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Profoto Brand

What should a creative company look like in 2018?

We’re approaching our fourth birthday here at The Builders Arms, and the reasons we took that leap-of-faith to set up our own creative company seem to be as relevant today as they were back in the summer of 2014 – maybe even more so.

What’s interesting is that our instincts back then were telling us was that there had to be space for a new kind of business model

I guess it came from many years spent in the big multinational agencies where we observed the machine first hand. And without wanting to sound in any way vituperative, how it was failing. Too many layers of management, too many egos, too many bottlenecks, too much waste.

The other day we were looking at the credits on an ad that came out of one of the big agencies. The Global Chief Creative officer got a credit, the office Chief Creative Officer got a credit, the ECD’s got a credit, the Group CD’s got a credit, the Associate CD got a credit and then finally we got to the Copywriter and Art Director who each got a credit. Wow.

And you just know that this structure is replicated in almost every department. We’ve all sat in meetings with a couple of clients sitting on one side of the table. And then on the agency side, there’s a football team. The strategic lead, a channel planner, a junior planner, an account director, and an account manager or two. A senior account manager and maybe even a junior account director (wait, aren’t they the same thing?) Not to mention the head of digital and the digital account director.

It begs the question, how many agency people does it take to change a lightbulb? A lot, it would seem. And guess what – the agency is billing for all of their time.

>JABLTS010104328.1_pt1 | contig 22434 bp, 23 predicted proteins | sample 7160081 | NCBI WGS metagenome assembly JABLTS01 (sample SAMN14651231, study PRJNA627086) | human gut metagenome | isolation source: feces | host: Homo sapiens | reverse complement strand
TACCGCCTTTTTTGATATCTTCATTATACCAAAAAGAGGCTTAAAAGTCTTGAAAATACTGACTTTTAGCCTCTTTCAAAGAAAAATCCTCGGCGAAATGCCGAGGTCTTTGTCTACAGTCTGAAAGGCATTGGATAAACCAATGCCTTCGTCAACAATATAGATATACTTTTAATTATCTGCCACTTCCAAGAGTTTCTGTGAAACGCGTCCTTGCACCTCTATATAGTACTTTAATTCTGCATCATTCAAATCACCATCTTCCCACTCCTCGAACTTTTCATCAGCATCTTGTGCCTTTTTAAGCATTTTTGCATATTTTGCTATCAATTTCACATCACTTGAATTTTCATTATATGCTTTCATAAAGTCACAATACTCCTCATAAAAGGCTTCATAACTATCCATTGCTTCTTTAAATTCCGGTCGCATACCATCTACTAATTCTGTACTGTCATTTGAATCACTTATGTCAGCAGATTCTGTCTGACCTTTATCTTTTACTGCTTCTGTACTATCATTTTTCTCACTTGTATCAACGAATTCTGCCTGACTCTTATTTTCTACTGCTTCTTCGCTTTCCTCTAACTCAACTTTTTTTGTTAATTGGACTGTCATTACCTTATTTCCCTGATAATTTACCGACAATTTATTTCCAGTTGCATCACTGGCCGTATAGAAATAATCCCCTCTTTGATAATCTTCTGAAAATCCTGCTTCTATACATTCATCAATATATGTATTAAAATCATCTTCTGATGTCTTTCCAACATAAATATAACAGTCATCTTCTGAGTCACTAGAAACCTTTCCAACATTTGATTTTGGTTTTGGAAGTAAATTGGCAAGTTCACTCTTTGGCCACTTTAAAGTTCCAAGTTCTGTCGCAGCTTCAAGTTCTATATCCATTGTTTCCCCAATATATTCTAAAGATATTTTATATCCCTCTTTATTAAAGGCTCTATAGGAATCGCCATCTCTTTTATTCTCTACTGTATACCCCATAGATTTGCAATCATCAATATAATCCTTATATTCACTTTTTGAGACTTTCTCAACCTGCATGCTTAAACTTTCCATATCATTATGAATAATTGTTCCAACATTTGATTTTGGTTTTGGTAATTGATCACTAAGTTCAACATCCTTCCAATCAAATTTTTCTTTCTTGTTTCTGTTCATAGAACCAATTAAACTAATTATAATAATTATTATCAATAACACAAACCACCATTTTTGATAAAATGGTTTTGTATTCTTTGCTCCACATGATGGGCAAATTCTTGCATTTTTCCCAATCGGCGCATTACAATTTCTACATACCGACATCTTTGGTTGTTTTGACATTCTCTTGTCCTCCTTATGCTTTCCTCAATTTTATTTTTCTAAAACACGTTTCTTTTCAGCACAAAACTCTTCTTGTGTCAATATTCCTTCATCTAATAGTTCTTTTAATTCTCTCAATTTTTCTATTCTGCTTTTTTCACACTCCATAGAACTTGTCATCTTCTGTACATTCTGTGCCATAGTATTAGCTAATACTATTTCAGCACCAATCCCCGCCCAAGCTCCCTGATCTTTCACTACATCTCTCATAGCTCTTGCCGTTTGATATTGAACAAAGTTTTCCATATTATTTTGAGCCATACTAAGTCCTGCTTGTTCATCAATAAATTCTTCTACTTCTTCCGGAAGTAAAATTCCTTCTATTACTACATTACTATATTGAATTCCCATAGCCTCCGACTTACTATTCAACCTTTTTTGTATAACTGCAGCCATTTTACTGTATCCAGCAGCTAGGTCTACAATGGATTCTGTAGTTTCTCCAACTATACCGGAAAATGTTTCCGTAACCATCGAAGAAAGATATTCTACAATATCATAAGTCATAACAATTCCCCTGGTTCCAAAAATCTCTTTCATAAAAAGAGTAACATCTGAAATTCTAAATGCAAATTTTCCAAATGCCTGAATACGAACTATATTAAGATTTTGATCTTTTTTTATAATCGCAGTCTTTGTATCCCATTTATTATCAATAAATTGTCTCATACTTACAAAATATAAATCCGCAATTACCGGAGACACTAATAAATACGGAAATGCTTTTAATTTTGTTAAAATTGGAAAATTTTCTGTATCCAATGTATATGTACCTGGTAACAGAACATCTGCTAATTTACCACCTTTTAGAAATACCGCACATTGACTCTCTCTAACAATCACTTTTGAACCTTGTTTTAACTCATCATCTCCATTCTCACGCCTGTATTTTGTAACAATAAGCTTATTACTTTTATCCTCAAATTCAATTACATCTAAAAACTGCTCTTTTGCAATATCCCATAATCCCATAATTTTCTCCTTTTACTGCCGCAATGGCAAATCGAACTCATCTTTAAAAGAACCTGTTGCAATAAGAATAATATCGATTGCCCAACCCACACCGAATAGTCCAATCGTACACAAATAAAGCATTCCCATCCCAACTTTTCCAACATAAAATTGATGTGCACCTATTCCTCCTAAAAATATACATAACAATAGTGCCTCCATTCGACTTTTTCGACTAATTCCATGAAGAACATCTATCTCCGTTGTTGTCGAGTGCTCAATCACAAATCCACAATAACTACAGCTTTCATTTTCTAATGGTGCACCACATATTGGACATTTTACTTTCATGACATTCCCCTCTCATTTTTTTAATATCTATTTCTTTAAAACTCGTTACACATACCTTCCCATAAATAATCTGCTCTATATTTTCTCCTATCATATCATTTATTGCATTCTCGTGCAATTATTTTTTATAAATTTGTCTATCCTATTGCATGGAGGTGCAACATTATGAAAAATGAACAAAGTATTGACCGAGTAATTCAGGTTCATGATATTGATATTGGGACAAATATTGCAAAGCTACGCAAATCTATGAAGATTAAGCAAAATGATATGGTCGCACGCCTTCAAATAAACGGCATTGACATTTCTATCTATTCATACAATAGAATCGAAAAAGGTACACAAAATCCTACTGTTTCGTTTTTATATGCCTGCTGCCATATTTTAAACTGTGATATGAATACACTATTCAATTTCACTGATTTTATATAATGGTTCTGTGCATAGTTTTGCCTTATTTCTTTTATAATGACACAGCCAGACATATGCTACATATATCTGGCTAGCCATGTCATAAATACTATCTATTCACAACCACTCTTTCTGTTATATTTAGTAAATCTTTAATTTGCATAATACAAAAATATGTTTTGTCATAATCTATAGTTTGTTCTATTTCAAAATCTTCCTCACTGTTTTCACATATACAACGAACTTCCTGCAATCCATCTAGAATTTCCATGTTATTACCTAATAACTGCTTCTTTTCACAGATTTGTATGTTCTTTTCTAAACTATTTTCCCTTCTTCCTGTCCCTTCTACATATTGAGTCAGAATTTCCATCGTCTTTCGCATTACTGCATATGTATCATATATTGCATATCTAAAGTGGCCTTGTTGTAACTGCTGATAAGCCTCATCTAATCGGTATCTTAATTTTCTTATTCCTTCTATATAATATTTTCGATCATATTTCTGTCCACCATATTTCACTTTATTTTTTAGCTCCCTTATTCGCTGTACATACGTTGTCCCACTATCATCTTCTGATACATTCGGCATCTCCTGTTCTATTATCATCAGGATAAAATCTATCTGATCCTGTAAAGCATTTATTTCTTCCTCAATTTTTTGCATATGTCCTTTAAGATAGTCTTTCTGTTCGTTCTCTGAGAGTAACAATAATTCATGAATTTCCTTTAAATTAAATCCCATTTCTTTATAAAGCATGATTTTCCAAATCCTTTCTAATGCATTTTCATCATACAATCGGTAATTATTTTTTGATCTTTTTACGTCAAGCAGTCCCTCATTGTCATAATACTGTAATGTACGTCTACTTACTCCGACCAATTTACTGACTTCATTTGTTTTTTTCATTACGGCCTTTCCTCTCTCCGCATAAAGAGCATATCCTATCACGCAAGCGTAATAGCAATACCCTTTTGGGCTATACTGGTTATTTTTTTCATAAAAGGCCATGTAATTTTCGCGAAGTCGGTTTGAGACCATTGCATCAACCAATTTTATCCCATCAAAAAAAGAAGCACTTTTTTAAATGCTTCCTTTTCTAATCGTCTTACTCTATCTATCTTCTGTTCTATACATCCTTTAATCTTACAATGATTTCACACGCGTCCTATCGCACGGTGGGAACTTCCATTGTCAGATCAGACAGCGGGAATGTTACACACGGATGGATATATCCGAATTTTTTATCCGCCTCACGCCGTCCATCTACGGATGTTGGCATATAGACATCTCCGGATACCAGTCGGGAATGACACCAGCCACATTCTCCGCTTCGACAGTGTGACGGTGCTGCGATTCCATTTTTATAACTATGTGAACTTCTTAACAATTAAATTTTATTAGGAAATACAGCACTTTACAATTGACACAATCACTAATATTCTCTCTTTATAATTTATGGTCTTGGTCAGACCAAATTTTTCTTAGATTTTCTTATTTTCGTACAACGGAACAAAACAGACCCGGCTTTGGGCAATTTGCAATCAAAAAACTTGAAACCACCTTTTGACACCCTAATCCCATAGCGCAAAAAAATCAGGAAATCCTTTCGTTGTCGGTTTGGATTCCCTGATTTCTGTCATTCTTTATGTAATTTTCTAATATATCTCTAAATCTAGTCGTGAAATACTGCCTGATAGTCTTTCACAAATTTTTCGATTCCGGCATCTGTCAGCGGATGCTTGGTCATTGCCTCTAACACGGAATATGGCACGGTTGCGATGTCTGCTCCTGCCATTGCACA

It occurred to us that there had to be a simpler way to help clients build brands. One that stripped away all of those layers and just connected the people with a business problem, with the people who could solve it. And that’s what we created The Builders Arms to be.

And that thinking seems to be supported today by what we’re hearing and seeing from some of the world’s biggest advertisers. And let’s face it, when Marc Pritchard speaks, Madison Avenue tends to listen. Probably something to do with him being the head of P&G.

In his view, the sort of agency he wants to do business with should “disrupt the archaic Mad Men model, eliminating the silos between creatives, clients, and consumers, and stripping away anything that doesn’t add to the creative output.”

So high five’s all round then, especially from folks of the creative persuasion when the head of P&G calls for creatives to make up three-quarters of an agency’s resource. But to be clear, he’s not talking about more creatives; he’s talking about less of the rest.

It’s interesting too that Unilever is also forcing change. Like P&G they have taken a chainsaw to the number of agency relationships they hold and are enthusiastically encouraging (let’s be honest, it’s gun to head sort of thing) the agency relationships that remain to become more streamlined, flexible and cost-effective.